When the 'Wall' fell in late 1989 and East Germany disappeared in 1990, one of the first priorities of the newly re-unified country was to upgrade east-west autobahns connecting major cities in the former East with the rest of Germany, especially the A4. The A4 crossed the former Iron Curtain border three times in close succession between Eisenach and Bad Herschfeld (it runs westward from Dresden and Chemnitz) and was quickly upgraded to 6 lanes. When the now under construction A44 connection between Kassel and the A4 at Wommen (right in the middle of this former border-crossing part of the A4) is completed in a few years, there will be a direct autobahn connecting Dresden, Chemnitz, Kassel and the Rhine-Ruhr metro area.

    Since commerce was never a high priority with the Communist governments, little attention was ever paid by them to the autobahns in East Germany. Routes fell into severe disrepair and the concrete surface of one route was even used as foundations for grain storage bins. To this day, there are still a few scattered sections of former East German autobahns that remain a 'drive into the past', with only the most basic of maintanence and safety and signage upgrades, it is just that there are so many to bring up to standard and only so many Deutschmarks (and now Euros) to go around.

    Adding to this pressure is the fact that with the fall of the 'Wall', Germany changed from a perimeter country into a crossroads, with overall big-rig truck/lorry traffic on the autobahns increasing at least five-fold(!) as a result. This is causing severe congestion in many areas with the Federal Transport Ministry doing everything it can to catch up.

    Yes, there is still no posted speed limit on much of the system, but this congestion is making the wide-open autobahn a dwindling thing, and now to complicate matters, the EU is talking about imposing standardized EU-wide highway speed limits (didn't anyone learn anything from that failed 1970s/80s national speed limit here in the US of A??? )

    Stay tuned.

    (hoping to someday to spend a few weeks exploring that part of the world)

    Mike
    Last edited by mgk920; 13 Feb 2005 at 12:34 PM.

  7. #7
    Cyburbian jordanb's avatar
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    Quote Originally posted by Chet
    ROTFLMOA whow knew crust bureaucrats had a sense of humor?!
    Yeah, but the article was still boring.

  8. #8
    Cyburbian Emeritus Chet's avatar
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    Quote Originally posted by jordanb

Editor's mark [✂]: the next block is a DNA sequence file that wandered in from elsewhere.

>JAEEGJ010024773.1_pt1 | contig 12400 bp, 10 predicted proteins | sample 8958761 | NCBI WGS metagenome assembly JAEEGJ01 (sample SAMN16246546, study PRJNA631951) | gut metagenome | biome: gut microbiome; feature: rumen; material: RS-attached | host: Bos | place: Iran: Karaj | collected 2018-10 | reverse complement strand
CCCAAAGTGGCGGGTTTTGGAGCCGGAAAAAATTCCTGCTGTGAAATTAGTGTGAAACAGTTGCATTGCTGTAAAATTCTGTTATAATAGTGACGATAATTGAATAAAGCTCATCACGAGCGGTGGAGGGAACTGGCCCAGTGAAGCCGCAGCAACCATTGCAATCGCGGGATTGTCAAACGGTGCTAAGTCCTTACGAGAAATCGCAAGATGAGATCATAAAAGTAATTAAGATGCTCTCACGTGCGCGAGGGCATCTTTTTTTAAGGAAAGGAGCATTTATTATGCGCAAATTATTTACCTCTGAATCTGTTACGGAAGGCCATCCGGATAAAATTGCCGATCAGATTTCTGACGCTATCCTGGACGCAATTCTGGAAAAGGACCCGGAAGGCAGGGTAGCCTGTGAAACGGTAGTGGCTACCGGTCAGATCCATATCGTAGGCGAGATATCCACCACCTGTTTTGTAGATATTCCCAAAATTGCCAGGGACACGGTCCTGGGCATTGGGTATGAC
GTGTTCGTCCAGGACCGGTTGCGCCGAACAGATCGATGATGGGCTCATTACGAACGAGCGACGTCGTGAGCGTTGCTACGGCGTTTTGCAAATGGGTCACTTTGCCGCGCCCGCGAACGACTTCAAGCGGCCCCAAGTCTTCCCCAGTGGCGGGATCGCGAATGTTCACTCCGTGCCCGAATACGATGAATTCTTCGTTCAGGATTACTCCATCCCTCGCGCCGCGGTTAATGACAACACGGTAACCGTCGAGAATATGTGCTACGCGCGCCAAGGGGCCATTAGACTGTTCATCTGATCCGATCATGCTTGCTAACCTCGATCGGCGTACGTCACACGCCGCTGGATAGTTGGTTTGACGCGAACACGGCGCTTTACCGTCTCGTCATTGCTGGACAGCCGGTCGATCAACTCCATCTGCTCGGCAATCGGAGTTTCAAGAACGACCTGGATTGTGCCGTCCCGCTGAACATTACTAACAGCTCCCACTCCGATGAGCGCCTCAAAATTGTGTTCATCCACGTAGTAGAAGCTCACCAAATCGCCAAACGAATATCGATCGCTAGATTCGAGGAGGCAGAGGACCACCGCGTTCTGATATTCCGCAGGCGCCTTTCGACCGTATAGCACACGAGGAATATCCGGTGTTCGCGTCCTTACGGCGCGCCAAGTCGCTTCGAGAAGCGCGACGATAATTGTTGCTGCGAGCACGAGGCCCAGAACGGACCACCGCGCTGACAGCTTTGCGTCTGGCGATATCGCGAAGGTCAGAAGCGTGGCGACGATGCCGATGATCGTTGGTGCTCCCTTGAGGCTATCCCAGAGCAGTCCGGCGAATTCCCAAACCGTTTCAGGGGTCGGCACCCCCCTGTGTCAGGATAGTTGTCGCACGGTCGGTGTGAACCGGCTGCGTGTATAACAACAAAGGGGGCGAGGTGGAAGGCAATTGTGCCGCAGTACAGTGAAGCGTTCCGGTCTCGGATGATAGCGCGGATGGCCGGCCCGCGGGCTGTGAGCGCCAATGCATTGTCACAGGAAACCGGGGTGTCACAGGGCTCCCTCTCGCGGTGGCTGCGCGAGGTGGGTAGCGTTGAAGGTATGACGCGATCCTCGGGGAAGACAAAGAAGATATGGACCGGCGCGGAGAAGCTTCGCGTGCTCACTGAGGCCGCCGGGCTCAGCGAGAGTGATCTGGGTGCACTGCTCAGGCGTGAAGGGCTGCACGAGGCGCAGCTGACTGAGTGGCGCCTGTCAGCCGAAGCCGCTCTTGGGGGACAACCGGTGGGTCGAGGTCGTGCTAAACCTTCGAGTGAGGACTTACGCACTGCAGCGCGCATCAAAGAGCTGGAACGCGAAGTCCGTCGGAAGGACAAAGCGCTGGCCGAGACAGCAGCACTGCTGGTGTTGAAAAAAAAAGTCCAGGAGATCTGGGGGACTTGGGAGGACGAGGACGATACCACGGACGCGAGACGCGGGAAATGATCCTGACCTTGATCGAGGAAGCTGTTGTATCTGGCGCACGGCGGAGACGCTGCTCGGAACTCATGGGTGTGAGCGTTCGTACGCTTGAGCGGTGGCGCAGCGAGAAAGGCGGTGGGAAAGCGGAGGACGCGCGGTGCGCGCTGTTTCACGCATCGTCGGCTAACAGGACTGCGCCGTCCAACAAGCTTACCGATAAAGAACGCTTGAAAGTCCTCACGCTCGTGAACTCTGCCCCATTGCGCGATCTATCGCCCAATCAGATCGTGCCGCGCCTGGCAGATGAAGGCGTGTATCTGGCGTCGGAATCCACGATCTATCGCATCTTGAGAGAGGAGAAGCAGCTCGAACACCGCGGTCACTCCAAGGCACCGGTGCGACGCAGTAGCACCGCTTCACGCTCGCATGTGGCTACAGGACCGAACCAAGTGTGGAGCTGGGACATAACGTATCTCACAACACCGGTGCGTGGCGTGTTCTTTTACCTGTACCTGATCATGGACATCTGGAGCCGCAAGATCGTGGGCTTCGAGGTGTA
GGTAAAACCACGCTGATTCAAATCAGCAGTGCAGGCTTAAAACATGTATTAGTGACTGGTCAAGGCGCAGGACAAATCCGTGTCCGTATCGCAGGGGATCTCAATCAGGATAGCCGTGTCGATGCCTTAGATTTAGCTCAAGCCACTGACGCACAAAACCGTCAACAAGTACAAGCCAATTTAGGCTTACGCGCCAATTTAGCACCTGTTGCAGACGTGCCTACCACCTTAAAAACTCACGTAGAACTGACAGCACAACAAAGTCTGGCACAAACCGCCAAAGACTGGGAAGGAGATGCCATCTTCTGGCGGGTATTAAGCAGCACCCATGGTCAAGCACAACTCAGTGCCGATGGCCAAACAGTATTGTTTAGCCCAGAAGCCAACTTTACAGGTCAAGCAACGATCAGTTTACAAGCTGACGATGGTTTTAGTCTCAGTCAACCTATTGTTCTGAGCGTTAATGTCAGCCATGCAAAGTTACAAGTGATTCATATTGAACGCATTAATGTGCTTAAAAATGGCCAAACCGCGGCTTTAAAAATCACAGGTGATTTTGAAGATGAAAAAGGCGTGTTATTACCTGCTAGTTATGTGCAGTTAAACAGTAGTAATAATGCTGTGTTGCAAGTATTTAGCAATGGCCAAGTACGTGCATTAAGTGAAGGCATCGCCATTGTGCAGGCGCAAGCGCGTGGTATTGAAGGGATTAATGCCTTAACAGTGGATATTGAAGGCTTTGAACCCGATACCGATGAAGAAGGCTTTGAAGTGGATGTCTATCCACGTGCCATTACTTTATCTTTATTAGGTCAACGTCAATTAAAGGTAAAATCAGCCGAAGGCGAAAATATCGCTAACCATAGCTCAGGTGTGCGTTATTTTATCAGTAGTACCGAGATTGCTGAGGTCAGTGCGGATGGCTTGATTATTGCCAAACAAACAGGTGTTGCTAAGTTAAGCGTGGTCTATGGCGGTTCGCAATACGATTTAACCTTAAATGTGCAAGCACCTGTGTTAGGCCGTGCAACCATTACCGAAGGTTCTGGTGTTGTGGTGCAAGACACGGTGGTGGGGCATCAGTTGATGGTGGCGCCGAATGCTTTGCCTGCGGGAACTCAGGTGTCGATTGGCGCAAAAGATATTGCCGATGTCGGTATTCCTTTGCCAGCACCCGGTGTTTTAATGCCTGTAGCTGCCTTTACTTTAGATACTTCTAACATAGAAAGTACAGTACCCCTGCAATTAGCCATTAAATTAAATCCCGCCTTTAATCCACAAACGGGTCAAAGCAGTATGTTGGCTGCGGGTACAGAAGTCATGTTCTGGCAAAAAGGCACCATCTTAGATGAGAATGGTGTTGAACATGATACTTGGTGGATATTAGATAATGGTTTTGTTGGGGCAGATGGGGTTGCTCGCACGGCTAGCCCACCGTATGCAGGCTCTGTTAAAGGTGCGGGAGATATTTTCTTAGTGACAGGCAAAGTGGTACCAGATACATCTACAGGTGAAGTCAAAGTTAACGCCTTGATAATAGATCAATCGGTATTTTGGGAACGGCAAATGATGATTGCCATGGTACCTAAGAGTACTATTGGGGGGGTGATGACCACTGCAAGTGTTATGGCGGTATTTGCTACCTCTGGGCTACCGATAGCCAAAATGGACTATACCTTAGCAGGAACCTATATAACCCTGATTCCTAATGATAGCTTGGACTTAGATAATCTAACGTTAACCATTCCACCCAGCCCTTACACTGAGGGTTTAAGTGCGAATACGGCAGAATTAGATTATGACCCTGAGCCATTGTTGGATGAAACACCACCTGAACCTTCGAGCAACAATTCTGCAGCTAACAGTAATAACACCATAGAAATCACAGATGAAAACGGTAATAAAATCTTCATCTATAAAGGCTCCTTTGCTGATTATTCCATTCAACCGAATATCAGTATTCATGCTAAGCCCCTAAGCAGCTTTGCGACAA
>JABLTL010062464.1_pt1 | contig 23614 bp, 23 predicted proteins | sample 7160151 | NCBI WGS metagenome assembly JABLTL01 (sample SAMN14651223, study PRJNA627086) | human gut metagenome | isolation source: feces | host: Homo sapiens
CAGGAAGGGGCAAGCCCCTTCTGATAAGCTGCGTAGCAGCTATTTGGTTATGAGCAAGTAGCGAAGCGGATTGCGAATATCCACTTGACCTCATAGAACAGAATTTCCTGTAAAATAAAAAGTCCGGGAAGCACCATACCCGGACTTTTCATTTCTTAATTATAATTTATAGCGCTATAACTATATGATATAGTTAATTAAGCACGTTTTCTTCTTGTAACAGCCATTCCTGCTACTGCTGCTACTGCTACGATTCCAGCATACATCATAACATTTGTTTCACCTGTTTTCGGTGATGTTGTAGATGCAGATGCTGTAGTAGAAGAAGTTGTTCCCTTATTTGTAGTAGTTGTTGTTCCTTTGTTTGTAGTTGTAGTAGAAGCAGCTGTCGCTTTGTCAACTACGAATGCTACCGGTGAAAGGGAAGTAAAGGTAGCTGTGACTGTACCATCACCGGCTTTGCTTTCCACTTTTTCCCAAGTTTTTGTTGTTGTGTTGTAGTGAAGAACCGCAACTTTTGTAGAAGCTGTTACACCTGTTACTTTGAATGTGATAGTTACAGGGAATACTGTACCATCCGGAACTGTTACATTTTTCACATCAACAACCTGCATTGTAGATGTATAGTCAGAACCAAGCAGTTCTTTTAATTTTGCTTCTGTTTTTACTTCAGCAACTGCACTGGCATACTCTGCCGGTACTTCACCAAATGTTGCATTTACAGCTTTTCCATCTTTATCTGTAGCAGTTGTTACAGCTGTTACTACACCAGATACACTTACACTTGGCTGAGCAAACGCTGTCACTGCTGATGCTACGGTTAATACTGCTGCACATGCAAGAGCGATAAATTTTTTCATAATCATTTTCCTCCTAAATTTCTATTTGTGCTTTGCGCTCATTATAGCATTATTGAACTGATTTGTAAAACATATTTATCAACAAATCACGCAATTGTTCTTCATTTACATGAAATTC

Yeah, but the article was still boring.
    Thus, a bureaucrat at heart!

    But a great addition to the thread, jordanb. The people now know why the new US version of Audis are named the A4, A6, A8...

  9. #9
    Cyburbian boilerplater's avatar
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    Somebody once told me that there is a section of I-95 in Connecticut that has rmovable Jersey barriers so that it can be converted into a runway. I also read somewhere that the clearance for overpasses was dictated by the height of the military's tallest trailered howitzer. More myths?

    And Henry Ford being heavily influenced by the nazi autobahns has already been discussed here, I believe. Those details are something FoMoCo has been trying to downplay ever since.
    Adrift in a sea of beige

  10. #10
    Cyburbian Plus
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    Quote Originally posted by boilerplater
    I also read somewhere that the clearance for overpasses was dictated by the height of the military's tallest trailered howitzer. More myths?
    "Bridges and overpasses had to allow a minimum of 16 feet vertical clearance above the roadway to accommodate the passage of military vehicles;"
    http://www.i-235.com/factoids.pdf
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    Quote Originally posted by mgk920
    And if I recall correctly, German engineers of the mid-1930s based their early autobahn designs on even earlier four-lane parkways here in the USA (the Merritt in Connecticut comes to mind as one).


    Merrit Parkway was built in the 1930s, I think..if so it would be contemporary w. the autobahns.

    There was alot of limited access planning going in in Europe prior to Hitler and the Nazis. The Italians built the first freeway in Europe, I think, between Milan and the lakes.


    sort of a goofy interchange...guess they hadnt figured out sign control yet.


    There was also a very early "demonstration freeway" in Berlin built in the early 1920s. And a limited access, grade-seperated freeway (but without a median) was built between Cologne and Bonn prior to the Nazis (1932).